When UK Police Broke the Law in British backpackers murder case in Thailand
When UK Police Broke the Law in British backpackers murder case in Thailand

National Crime Agency (NCA) in the UK – its equivalent of the FBI – has admitted it acted unlawfully when it passed on information to Thai police regarding the murder of two of its nationals in Thailand. Hannah Witheridge, 23, and David Miller, 24, were murdered on the island of Koh Tao, Thailand, where they were backpacking.

Two Burmese nationals, Zaw Lin and Wai Phyo, were convicted for these murders after a trial in 2015 and face death by lethal injection. Reprieve, the anti-death penalty group, claims the trial was unfair.

The high court in London, on Tuesday, found against the NCA, in a case brought by the lawyers of the murder convicts, Lin and Phyo.

The British government opposes death penalty overseas, and there are severe restrictions on the help that British law enforcement could provide where the suspect(s) may be awarded death sentence.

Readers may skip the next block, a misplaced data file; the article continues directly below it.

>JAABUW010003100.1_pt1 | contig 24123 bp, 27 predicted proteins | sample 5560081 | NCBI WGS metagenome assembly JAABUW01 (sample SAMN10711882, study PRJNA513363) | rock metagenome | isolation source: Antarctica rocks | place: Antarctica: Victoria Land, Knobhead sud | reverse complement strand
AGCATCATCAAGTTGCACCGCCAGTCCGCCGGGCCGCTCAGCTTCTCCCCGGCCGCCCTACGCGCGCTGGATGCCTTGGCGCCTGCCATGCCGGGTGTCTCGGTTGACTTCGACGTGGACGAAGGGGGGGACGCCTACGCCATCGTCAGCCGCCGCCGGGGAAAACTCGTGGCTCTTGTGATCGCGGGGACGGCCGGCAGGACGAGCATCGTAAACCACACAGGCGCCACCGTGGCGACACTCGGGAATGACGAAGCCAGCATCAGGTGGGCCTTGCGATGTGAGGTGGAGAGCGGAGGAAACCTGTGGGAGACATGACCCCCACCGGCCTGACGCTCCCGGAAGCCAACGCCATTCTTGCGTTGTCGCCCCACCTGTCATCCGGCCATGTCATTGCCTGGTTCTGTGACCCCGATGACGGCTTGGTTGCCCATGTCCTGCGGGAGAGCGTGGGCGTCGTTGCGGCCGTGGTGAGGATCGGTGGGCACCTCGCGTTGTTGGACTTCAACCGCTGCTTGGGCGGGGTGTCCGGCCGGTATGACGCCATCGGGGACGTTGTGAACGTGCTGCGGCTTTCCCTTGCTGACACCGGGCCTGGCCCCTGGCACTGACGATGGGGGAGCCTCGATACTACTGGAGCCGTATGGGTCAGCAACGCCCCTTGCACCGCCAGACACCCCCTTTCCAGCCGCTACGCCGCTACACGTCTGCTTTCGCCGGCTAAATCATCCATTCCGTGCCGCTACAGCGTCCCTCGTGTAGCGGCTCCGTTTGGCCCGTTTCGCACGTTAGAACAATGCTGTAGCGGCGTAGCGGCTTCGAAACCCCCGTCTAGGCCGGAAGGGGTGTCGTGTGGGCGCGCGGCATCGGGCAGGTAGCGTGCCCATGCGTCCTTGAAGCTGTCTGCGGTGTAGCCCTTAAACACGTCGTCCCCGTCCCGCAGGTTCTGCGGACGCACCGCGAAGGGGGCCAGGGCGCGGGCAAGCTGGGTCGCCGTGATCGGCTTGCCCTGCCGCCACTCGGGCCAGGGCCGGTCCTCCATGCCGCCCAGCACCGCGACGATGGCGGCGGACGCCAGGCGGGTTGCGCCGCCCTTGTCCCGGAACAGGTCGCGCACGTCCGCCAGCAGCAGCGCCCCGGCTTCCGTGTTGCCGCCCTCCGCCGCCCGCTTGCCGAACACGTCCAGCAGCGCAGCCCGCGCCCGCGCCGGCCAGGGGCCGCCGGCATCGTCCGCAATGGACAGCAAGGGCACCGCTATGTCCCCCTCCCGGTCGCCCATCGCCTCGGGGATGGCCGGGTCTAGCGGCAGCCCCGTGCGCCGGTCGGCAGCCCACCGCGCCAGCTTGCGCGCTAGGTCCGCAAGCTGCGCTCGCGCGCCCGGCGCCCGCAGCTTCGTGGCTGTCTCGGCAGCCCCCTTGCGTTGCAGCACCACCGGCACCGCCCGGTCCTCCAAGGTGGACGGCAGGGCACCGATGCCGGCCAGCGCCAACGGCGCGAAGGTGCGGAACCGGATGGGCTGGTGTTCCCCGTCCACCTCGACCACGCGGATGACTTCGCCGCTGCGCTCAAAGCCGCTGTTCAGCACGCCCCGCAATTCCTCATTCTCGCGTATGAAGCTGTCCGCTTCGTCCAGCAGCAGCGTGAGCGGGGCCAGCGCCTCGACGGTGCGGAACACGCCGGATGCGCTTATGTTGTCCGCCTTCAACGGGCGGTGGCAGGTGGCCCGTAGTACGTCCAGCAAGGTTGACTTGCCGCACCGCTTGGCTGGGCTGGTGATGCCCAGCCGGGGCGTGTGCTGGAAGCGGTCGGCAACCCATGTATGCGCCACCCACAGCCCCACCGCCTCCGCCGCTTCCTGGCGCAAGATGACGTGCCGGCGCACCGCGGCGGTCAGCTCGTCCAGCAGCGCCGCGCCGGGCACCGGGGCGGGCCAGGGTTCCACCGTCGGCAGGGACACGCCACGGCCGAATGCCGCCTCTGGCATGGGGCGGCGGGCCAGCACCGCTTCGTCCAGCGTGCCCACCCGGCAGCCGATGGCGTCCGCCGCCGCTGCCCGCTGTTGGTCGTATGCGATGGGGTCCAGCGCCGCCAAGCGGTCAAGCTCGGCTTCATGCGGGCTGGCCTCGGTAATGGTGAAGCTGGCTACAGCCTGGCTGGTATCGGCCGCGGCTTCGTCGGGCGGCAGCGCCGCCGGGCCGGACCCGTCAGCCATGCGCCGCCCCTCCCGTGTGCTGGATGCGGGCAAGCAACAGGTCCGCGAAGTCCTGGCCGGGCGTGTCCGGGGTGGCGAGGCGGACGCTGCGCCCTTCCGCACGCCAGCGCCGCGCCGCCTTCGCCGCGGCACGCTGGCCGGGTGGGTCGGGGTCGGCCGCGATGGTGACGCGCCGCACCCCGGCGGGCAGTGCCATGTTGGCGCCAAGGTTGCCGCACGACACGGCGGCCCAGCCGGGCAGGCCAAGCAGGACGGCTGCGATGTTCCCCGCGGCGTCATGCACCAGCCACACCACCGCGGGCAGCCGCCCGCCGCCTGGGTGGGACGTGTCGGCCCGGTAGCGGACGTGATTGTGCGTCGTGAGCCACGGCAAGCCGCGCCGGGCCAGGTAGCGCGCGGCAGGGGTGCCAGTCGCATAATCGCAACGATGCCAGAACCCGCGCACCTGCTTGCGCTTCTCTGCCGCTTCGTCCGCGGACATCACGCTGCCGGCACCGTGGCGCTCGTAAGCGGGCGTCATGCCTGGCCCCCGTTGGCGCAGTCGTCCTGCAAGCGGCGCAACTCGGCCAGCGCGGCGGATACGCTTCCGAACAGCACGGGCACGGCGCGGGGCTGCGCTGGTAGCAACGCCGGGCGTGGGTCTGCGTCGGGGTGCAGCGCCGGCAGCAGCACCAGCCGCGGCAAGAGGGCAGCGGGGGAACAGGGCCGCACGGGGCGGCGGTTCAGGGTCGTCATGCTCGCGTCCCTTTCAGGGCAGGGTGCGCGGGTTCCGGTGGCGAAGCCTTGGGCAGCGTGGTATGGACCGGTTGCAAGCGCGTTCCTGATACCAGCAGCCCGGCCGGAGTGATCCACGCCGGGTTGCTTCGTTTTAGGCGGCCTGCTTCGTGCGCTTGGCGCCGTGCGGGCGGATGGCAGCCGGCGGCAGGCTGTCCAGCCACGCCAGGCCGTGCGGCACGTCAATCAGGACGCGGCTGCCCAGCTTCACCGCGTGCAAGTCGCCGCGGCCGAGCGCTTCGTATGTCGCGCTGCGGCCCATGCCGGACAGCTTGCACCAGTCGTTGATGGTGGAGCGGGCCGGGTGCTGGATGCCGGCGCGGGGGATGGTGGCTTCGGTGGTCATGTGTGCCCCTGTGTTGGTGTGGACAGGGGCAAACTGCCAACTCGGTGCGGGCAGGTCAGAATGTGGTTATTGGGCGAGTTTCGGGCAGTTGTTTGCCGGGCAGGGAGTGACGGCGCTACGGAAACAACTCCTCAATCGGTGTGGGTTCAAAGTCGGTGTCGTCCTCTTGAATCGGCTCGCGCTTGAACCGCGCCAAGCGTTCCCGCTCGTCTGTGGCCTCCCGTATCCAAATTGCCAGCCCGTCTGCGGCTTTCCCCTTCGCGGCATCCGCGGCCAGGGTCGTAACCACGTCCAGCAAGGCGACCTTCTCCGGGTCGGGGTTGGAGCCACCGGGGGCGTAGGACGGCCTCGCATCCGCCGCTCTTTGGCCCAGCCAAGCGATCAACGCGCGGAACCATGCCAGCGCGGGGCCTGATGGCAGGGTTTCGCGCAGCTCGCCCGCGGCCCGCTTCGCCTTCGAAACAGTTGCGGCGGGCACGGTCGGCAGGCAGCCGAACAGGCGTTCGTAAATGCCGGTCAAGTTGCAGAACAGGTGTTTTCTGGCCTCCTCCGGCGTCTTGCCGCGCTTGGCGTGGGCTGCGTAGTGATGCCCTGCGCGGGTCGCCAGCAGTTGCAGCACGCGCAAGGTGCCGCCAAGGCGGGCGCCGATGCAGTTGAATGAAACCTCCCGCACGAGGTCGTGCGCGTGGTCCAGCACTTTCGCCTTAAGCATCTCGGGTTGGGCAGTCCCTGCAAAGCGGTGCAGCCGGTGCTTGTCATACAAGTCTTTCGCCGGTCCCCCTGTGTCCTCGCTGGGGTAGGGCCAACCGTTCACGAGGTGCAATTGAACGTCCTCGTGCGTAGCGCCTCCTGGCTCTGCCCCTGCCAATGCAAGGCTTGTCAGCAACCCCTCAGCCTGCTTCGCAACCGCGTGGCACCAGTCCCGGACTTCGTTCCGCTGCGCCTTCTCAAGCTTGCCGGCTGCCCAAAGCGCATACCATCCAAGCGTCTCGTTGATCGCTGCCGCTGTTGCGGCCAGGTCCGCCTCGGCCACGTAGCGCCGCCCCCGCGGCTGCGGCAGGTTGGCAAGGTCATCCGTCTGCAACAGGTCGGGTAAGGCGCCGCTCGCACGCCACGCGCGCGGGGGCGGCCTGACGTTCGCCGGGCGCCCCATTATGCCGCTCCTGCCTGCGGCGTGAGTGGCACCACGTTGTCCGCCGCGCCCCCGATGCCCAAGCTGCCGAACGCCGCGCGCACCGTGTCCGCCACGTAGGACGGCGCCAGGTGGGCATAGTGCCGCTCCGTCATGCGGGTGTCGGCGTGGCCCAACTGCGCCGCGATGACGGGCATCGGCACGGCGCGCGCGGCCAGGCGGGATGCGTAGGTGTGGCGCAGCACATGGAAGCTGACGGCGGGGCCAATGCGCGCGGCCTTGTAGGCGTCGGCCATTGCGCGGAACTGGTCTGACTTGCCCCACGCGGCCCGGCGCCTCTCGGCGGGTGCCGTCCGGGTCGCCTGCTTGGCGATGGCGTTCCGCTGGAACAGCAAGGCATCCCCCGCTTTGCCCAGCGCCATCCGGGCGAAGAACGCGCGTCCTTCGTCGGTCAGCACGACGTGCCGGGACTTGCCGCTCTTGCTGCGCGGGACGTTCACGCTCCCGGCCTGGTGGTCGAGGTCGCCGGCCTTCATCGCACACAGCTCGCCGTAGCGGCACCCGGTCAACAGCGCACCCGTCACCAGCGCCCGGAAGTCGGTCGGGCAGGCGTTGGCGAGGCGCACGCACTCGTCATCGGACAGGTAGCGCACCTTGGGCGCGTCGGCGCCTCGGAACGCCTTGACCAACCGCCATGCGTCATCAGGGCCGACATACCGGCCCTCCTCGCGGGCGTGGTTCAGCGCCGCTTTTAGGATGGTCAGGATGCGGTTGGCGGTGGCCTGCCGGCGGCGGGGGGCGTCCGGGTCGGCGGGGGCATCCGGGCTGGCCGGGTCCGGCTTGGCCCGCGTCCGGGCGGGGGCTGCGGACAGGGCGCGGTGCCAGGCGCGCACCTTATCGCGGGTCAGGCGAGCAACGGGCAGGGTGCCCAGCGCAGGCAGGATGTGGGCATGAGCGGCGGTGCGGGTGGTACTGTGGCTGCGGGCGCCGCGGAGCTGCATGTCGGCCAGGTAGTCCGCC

In the course of its investigation, the high court found five instances of breach of government rules by the NCA. These rules were framed to mitigate UK law enforcement agencies from inadvertently aiding human rights abuse overseas. These rules are called Overseas Security and Justice Assistance Guidance (OSJG).

After the murders, NCA shared Miller’s phone location data, among other material, with Thai police, which the NCA now admits was unlawful. In court, the NCA accepted that it was required to consult departmental ministers before sharing any such information, but it has misinterpreted the guidance issued.

The lawyers for Lin and Phyo declared in the court that “the only data that was used as evidence by the prosecution at [the murder] trial”, was the phone data records shared by NCA.

The NCA refused to comment on the case “until the court has sealed the order, which is a formality of settlement”.


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